2022 Award Presentations
For the 2022 awards, two mentor teachers who also serve as liaisons-in-residence for Boise State Teacher Education were selected. These teachers serve and make positive impacts on: 1) their classroom and school, 2) Boise State teacher candidates, and 3) Boise State teacher education programs.
Loren Bailly, learning coach at Taft Elementary School in Boise, Idaho.
Bailly has been part of the Boise School district for over 28 years. She is currently serving as the learning coach, switching from her own classroom to student-centered learning for all classrooms at Taft. Previously, she taught for 15 years at Taft while also serving as a mentor teacher and liaison-in-residence for Boise State Teacher Education.
Bailly says she became “truly inspired to continue my pursuit of becoming a teacher through the love of learning passed on to me through teachers in my life.” Bailly’s mom is both a former teacher and professor in the College of Education, and Bailly grew up hearing from her classmates about the impact her mom had on their learning. Bailly says, “I knew how amazing she was, but hearing it from my peers and how much they loved learning from her was one more push for me to continue on my journey to become a teacher.”
Taft Principal, Tim Lowe, said Bailly has “mentored dozens of student interns and student teachers that completed their professional year at Taft.” Lowe continued, “Much to her credit, nearly all of them are currently teaching classrooms of their own. Her guidance and support were invaluable to those students as they navigated their early experiences in the classroom and learned their craft.”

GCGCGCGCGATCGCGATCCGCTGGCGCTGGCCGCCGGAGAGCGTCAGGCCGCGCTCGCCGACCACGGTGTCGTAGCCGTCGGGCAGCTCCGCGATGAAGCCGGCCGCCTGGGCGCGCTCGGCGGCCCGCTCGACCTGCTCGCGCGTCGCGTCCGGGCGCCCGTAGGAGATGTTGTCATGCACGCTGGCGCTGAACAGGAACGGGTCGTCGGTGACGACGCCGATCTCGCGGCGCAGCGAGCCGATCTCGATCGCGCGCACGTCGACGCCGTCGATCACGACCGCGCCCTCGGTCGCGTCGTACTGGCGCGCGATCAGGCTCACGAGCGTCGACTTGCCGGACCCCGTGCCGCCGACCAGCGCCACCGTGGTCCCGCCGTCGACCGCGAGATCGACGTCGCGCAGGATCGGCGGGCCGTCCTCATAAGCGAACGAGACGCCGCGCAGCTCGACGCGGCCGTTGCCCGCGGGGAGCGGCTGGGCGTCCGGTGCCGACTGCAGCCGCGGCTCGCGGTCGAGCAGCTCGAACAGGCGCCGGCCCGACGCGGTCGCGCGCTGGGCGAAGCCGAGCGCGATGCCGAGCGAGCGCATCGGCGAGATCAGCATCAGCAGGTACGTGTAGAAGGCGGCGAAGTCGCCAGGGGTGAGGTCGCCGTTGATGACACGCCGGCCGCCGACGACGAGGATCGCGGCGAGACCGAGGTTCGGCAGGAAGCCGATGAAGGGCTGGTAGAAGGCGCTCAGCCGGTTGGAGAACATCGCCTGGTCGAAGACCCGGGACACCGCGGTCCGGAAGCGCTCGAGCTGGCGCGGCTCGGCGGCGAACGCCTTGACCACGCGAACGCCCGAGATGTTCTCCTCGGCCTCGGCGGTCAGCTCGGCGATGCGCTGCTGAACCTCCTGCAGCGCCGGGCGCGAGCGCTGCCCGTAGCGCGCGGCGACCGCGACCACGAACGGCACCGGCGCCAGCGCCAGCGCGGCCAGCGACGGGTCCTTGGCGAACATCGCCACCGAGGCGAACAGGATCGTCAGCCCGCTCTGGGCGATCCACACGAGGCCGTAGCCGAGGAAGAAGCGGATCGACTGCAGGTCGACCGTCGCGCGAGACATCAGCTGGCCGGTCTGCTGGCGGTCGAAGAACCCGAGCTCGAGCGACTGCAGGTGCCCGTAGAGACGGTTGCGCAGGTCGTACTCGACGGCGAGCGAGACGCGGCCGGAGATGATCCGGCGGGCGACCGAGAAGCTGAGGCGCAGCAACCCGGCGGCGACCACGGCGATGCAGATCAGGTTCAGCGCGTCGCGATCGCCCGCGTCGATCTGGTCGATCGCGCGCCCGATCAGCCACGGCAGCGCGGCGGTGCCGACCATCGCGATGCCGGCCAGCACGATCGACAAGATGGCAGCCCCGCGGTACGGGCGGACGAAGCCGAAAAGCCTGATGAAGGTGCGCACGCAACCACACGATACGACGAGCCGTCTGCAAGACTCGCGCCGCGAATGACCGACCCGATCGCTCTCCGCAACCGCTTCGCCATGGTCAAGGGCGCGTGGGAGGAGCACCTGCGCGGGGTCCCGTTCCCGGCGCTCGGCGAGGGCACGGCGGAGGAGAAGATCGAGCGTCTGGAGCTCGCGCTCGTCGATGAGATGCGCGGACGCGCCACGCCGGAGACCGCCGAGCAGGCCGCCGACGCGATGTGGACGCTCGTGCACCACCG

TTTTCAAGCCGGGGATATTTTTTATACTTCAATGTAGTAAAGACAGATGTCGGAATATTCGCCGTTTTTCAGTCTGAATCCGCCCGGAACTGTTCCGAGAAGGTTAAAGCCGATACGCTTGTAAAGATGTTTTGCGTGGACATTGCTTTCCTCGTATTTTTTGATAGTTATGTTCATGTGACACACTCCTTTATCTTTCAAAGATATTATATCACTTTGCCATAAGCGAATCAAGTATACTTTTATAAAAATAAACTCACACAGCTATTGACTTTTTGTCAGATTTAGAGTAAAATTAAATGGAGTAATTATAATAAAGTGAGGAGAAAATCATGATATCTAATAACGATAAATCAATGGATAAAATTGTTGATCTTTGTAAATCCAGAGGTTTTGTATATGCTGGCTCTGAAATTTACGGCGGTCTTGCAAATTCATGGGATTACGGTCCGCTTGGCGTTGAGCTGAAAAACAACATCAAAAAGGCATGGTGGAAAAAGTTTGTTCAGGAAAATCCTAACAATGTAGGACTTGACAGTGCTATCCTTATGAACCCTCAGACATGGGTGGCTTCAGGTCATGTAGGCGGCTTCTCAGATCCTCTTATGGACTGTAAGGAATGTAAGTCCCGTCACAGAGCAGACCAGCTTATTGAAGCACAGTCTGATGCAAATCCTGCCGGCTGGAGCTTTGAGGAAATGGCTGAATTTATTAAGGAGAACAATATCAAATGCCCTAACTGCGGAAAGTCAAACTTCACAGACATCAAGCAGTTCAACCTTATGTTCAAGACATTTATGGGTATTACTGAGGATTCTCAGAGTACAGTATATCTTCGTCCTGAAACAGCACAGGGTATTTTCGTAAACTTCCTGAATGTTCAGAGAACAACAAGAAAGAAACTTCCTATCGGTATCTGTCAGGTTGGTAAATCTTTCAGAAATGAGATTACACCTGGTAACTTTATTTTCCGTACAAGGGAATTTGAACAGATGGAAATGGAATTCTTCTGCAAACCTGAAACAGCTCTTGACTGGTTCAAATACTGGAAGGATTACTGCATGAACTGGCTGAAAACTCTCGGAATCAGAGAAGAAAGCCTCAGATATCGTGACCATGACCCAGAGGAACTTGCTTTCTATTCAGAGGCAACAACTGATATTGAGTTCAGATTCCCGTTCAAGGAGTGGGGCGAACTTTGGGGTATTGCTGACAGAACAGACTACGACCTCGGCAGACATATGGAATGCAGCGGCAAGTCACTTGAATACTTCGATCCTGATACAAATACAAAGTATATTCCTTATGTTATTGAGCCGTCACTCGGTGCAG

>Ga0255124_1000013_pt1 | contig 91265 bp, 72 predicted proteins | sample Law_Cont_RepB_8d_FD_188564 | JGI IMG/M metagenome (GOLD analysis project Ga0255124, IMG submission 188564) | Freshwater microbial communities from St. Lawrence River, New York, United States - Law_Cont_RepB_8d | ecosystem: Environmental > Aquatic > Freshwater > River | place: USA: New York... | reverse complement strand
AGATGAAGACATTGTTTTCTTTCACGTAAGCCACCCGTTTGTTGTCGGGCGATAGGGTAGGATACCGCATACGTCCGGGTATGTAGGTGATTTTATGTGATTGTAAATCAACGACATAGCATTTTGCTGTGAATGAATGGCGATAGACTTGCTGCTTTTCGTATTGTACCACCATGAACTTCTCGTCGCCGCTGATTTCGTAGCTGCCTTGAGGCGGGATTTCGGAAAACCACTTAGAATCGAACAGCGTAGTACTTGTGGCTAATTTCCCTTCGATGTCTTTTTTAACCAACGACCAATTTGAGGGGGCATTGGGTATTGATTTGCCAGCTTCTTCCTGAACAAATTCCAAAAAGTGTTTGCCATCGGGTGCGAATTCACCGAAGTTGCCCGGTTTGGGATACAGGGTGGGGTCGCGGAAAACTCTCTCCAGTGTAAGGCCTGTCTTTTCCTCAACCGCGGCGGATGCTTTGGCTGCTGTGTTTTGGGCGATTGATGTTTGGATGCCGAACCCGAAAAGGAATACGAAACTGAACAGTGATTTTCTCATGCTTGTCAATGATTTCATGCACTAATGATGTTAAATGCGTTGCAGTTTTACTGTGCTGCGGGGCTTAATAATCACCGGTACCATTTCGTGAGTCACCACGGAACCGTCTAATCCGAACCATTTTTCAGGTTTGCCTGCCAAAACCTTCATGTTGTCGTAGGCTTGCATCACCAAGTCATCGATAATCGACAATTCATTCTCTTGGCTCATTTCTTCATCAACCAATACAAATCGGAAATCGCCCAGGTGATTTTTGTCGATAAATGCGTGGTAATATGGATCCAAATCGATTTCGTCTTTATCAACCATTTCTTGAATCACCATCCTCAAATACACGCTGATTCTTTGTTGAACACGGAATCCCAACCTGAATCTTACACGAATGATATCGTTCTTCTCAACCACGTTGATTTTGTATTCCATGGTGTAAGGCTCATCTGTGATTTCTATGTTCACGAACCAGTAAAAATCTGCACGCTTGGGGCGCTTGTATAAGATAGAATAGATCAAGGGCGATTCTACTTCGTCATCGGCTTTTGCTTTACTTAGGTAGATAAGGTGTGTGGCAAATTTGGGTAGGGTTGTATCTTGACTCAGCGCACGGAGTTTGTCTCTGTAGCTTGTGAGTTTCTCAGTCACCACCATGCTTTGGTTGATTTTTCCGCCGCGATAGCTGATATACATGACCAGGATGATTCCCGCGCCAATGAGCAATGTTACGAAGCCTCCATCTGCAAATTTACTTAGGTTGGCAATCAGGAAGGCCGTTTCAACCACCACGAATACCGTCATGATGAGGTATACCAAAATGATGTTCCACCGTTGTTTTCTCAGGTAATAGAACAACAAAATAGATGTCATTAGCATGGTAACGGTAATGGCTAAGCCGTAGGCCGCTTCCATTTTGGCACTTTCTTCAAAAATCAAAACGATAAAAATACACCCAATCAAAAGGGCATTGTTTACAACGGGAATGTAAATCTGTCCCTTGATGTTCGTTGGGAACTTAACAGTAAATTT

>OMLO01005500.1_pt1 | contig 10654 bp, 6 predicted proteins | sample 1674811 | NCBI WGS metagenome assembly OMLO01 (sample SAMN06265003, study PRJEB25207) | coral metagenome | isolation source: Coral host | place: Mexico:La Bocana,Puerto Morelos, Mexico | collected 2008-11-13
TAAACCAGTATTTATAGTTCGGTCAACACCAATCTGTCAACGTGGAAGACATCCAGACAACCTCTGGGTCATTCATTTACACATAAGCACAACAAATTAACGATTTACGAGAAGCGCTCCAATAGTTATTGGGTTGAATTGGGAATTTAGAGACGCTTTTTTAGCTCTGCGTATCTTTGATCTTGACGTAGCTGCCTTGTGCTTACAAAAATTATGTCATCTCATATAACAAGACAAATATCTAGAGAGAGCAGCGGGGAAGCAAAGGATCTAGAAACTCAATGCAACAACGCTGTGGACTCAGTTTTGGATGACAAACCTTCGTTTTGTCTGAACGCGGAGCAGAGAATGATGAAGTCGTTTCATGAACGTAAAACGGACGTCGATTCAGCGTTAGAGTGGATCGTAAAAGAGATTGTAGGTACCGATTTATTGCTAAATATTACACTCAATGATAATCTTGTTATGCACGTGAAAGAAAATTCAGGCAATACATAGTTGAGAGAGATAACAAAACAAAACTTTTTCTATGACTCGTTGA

Rich Smith, 6th grade teacher at Garfield Elementary School in Boise, Idaho.
Smith spent 20 years working in the semiconductor industry, but always felt a pull towards teaching. Ten years ago, he made the switch to teaching and loves everything about the classroom and working with students. He has taught at Garfield Elementary for the last two years, four years at Whittier and four years in Nampa.
Smith says he was inspired to become a teacher because he was the kid “who was labeled ‘at-risk, low performing, a trouble-maker, who was never going to amount to anything’ and it was a teacher who finally made the effort to get to know me, to show me that there were other options available to me, who saw me as an individual and not as the label that was placed on me.” He wants to be the teacher who does that for other students who are labeled and underestimated.
Boise State student teacher, Cason Zehntner, said of Smith, “In my journey of becoming a teacher, he has always supported me by looking at my strengths as being just as important as my weaknesses. He always pushed me to be better and to take in the experience of being a teacher candidate.”
Smith loves teaching and says, “At the risk of sounding overly romantic I get to do the best job in the world. I get to work with amazing students, both in 6th grade and at the university level who embody the best things in this world and life. I get to work with Boise State teacher candidates and see the results of their hard work and I get to celebrate with them, cry with them when things are not going well, but always connect and build with them towards the future. What other job in the world lets you do that?”